Originally published by The Upcoming 24 January 2014.
ExtraOrdinary Quotidian is an all-female multi-artist exhibition on display at Leyden Gallery, East London’s latest addition to its already burgeoning gallery scene. As the title suggests, the show is concerned with both the ridiculous and the sublime of everyday mundanities. For an-female exhibition to tackle a theme so tied up in domesticity and the home may seem a little clichéd, but ExtraOrdinary Quotidian carries it off without ever seeming trite.
Hilary Ellis’s collection of canvasses embellished with haberdashery are unremarkable on first glance, with a muted, understated palette and minute detailing. But on closer inspection, they are really quite enchanting, characterised by simplicity and seeming repetition, with all the precision of a knock-off factory. They appear uniform but in fact have subtle idiosyncrasies – thousands of ever so slightly off-kilter needle pricks, occasionally conjoined with red thread. It’s as if Ellis is stitching a parallel between the traditional domestic labour carried out by women and the newer advent of their preponderance as sweatshop workers. Both forms of work are underpaid, underappreciated and still disproportionately carried out by poor women, who shoulder the brunt of rampant neoliberalism the world over.
Electra Costa’s eerie pastel works on blackboards invert a typical palette, giving them the effect of undeveloped negatives. This inversion mimics the subject matter of childlike innocence which has disturbingly become something unsettling and sinister. A doll-like girl with blacked out pupils rests on her father’s chest, or is it a headless corpse? A young girl on a swing looks world-weary beyond her meagre years. Perhaps Costa is suggesting our society is too quick to rob its children of their naivety.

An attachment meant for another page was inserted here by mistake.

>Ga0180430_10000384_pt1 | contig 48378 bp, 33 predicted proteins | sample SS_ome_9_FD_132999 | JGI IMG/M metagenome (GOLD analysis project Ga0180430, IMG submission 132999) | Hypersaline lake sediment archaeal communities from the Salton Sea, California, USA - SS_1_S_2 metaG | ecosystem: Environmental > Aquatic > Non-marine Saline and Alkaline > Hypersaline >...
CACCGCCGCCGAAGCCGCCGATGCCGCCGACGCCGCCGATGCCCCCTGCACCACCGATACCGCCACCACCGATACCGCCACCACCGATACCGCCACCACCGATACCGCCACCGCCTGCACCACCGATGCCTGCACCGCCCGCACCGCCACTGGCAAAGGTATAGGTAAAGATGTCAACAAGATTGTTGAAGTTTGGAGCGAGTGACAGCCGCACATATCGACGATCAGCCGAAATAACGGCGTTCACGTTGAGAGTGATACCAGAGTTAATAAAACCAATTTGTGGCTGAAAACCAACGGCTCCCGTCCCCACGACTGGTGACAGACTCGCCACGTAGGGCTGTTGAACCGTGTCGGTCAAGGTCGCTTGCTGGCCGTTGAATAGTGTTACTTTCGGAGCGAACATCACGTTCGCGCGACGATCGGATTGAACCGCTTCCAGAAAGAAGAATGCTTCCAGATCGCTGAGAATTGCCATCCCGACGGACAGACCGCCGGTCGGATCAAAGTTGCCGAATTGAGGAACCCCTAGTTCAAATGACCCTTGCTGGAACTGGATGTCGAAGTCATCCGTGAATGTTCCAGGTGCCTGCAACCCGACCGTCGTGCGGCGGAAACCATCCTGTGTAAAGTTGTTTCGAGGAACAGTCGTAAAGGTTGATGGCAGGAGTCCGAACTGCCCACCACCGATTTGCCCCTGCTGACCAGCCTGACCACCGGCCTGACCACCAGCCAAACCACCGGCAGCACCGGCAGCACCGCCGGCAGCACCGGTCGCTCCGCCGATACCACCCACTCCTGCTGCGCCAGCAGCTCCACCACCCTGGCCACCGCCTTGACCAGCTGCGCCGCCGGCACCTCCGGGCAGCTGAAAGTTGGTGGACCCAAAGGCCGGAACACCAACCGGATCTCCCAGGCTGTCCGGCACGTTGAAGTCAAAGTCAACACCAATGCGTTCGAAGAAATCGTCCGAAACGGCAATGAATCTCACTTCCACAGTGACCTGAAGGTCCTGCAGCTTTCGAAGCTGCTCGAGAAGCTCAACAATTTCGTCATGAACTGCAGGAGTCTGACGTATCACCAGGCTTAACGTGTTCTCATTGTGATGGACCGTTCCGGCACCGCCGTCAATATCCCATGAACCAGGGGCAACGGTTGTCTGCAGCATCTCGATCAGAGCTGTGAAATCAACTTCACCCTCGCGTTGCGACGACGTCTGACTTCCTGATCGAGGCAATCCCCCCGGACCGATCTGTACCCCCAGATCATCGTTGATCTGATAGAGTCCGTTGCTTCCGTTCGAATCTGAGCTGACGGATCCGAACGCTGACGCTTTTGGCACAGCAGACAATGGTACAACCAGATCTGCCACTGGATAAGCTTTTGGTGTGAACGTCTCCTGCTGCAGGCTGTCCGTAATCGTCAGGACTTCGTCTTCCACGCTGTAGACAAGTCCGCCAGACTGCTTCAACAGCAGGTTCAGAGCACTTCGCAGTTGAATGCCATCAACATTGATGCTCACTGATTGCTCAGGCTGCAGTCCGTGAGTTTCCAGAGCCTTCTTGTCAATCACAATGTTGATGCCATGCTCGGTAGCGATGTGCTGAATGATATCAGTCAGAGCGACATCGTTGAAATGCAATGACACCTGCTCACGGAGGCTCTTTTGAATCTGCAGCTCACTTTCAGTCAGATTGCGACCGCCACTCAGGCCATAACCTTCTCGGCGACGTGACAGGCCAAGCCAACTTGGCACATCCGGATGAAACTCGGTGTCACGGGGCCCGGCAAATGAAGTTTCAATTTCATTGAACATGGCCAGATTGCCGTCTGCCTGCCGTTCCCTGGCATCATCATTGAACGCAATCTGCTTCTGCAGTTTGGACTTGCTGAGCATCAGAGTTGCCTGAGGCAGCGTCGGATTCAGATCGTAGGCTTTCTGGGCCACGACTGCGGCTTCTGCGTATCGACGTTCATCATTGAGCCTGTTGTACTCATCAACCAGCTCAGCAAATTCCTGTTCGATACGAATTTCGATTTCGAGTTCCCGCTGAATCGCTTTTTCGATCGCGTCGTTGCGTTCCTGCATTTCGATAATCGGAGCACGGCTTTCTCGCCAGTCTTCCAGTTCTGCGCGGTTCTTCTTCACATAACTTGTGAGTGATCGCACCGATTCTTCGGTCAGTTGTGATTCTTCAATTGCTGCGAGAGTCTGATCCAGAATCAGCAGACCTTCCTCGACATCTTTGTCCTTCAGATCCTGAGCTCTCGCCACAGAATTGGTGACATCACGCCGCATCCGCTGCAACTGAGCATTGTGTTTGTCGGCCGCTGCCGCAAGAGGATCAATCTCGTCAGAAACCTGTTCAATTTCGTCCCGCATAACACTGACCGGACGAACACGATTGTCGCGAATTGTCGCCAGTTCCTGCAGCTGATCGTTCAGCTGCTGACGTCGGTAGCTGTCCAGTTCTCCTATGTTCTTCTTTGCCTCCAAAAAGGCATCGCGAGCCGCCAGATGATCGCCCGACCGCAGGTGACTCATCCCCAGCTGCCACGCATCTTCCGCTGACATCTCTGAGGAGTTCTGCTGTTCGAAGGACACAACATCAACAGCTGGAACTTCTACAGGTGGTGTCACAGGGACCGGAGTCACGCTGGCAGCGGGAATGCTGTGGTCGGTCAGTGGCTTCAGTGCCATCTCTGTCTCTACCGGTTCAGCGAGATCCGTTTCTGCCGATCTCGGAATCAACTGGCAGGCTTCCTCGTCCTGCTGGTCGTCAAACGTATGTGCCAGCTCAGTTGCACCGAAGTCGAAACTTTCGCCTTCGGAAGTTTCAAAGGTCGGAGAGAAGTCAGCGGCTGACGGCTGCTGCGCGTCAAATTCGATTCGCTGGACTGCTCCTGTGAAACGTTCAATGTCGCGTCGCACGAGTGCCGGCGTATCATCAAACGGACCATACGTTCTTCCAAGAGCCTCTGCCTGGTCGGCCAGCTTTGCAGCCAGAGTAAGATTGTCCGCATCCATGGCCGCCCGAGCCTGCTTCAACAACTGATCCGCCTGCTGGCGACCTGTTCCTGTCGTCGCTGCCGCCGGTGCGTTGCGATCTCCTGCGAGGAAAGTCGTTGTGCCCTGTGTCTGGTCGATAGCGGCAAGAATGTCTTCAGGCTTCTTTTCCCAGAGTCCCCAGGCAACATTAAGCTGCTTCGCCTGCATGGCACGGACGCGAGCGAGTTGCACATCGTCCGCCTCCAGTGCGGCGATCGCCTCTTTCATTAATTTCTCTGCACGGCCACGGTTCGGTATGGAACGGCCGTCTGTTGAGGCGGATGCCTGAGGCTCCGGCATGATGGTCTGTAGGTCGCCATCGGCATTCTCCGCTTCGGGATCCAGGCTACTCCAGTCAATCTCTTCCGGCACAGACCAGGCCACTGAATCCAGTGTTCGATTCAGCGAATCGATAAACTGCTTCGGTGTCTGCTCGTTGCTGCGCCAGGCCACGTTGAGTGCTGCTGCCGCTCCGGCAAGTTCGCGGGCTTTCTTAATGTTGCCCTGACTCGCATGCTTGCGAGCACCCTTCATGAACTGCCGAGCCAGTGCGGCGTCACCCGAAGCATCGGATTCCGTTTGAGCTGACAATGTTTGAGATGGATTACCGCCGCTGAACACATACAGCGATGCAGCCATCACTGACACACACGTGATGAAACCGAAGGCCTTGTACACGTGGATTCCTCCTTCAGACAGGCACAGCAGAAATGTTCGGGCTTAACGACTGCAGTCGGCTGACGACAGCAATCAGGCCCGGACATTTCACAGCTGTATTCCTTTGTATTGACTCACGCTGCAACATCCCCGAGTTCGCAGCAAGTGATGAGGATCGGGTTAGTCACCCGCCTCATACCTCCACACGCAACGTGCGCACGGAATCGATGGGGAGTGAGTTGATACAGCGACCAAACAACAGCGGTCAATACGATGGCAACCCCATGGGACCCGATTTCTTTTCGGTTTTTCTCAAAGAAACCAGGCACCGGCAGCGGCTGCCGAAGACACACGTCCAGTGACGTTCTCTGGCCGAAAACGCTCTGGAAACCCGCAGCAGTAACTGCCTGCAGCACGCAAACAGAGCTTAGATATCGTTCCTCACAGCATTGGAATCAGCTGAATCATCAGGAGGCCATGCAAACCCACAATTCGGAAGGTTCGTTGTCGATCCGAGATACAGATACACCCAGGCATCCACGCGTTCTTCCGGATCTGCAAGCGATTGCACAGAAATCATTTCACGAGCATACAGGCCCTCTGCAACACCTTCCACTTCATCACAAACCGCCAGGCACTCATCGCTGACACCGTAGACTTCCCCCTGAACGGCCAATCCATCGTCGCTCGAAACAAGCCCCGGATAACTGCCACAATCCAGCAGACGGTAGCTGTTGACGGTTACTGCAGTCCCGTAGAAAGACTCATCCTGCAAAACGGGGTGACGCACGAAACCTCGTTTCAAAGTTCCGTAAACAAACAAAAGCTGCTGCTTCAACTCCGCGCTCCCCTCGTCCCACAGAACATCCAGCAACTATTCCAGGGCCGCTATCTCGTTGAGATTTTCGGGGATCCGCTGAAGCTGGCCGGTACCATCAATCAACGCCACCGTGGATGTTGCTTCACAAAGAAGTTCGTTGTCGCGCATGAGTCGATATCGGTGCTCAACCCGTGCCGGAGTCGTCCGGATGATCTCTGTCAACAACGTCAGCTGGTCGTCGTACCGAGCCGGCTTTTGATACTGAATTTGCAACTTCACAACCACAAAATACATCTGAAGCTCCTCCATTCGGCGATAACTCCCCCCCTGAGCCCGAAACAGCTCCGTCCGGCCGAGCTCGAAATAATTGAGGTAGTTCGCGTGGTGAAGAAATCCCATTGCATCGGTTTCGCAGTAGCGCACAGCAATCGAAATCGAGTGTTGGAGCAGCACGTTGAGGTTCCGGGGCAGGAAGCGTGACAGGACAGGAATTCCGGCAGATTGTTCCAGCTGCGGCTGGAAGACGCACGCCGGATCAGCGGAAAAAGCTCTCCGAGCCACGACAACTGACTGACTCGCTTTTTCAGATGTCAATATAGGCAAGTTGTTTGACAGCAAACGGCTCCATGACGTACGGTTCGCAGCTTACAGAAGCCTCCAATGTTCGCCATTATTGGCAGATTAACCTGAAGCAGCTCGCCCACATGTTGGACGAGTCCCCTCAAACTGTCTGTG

Evanthia Afstralou’s Vivaldi’s Spring stands out as the only piece of video art. A man flosses to Vivaldi’s inappropriately up-beat concerto. It starts off harmless and inane enough, the typical drudgery of daily routine, but quickly descends into insanity as bloody pours forth while the face stays smiling. Evidently the relentlessness of the everyday regime is both physically and metaphorically wearing the subject down.
Holly Wisker and Alison South show promise in their concepts without ever really delivering on execution: the former offering a series of drypoints entitled The Mould on the Bathroom Wall is More Productive and the latter with paintings based on found photographs of strangers.
The pieces just about manage to hang together as a coherent exhibition, with each artist bringing their own unique take on the deceptive banality of the everyday. Definitely worth a visit.